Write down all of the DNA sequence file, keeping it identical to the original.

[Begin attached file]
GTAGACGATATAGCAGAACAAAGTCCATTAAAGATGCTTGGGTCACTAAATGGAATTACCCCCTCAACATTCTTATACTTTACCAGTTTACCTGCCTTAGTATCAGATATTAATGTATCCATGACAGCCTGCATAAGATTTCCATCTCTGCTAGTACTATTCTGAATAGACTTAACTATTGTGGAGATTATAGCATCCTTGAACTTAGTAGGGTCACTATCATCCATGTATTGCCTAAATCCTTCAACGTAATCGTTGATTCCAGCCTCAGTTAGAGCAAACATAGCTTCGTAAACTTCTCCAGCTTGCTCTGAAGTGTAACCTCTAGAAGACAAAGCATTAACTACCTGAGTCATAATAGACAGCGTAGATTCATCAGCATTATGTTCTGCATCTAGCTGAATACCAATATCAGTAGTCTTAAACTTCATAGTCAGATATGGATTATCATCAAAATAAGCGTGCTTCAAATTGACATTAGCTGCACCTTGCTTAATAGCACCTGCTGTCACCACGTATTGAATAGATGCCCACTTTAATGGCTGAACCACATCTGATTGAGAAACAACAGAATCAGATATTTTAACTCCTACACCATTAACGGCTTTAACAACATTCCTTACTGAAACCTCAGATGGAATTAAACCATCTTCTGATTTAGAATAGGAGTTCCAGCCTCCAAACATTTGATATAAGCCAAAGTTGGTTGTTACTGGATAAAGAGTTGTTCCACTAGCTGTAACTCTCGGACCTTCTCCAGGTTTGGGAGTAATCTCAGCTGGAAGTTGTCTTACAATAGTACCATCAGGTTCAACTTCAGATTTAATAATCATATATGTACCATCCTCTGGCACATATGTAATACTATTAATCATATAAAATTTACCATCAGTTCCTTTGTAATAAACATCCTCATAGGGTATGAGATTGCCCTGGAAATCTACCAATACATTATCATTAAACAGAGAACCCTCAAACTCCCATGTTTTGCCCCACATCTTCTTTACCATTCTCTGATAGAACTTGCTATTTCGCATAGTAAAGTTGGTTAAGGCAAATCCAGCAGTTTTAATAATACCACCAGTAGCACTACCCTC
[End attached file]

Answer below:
GTAGACGATATAGCAGAACAAAGTCCATTAAAGATGCTTGGGTCACTAAATGGAATTACCCCCTCAACATTCTTATACTTTACCAGTTTACCTGCCTTAGTATCAGATATTAATGTATCCATGACAGCCTGCATAAGATTTCCATCTCTGCTAGTACTATTCTGAATAGACTTAACTATTGTGGAGATTATAGCATCCTTGAACTTAGTAGGGTCACTATCATCCATGTATTGCCTAAATCCTTCAACGTAATCGTTGATTCCAGCCTCAGTTAGAGCAAACATAGCTTCGTAAACTTCTCCAGCTTGCTCTGAAGTGTAACCTCTAGAAGACAAAGCATTAACTACCTGAGTCATAATAGACAGCGTAGATTCATCAGCATTATGTTCTGCATCTAGCTGAATACCAATATCAGTAGTCTTAAACTTCATAGTCAGATATGGATTATCATCAAAATAAGCGTGCTTCAAATTGACATTAGCTGCACCTTGCTTAATAGCACCTGCTGTCACCACGTATTGAATAGATGCCCACTTTAATGGCTGAACCACATCTGATTGAGAAACAACAGAATCAGATATTTTAACTCCTACACCATTAACGGCTTTAACAACATTCCTTACTGAAACCTCAGATGGAATTAAACCATCTTCTGATTTAGAATAGGAGTTCCAGCCTCCAAACATTTGATATAAGCCAAAGTTGGTTGTTACTGGATAAAGAGTTGTTCCACTAGCTGTAACTCTCGGACCTTCTCCAGGTTTGGGAGTAATCTCAGCTGGAAGTTGTCTTACAATAGTACCATCAGGTTCAACTTCAGATTTAATAATCATATATGTACCATCCTCTGGCACATATGTAATACTATTAATCATATAAAATTTACCATCAGTTCCTTTGTAATAAACATCCTCATAGGGTATGAGATTGCCCTGGAAATCTACCAATACATTATCATTAAACAGAGAACCCTCAAACTCCCATGTTTTGCCCCACATCTTCTTTACCATTCTCTGATAGAACTTGCTATTTCGCATAGTAAAGTTGGTTAAGGCAAATCCAGCAGTTTTAATAATACCACCAGTAGCACTACCCTC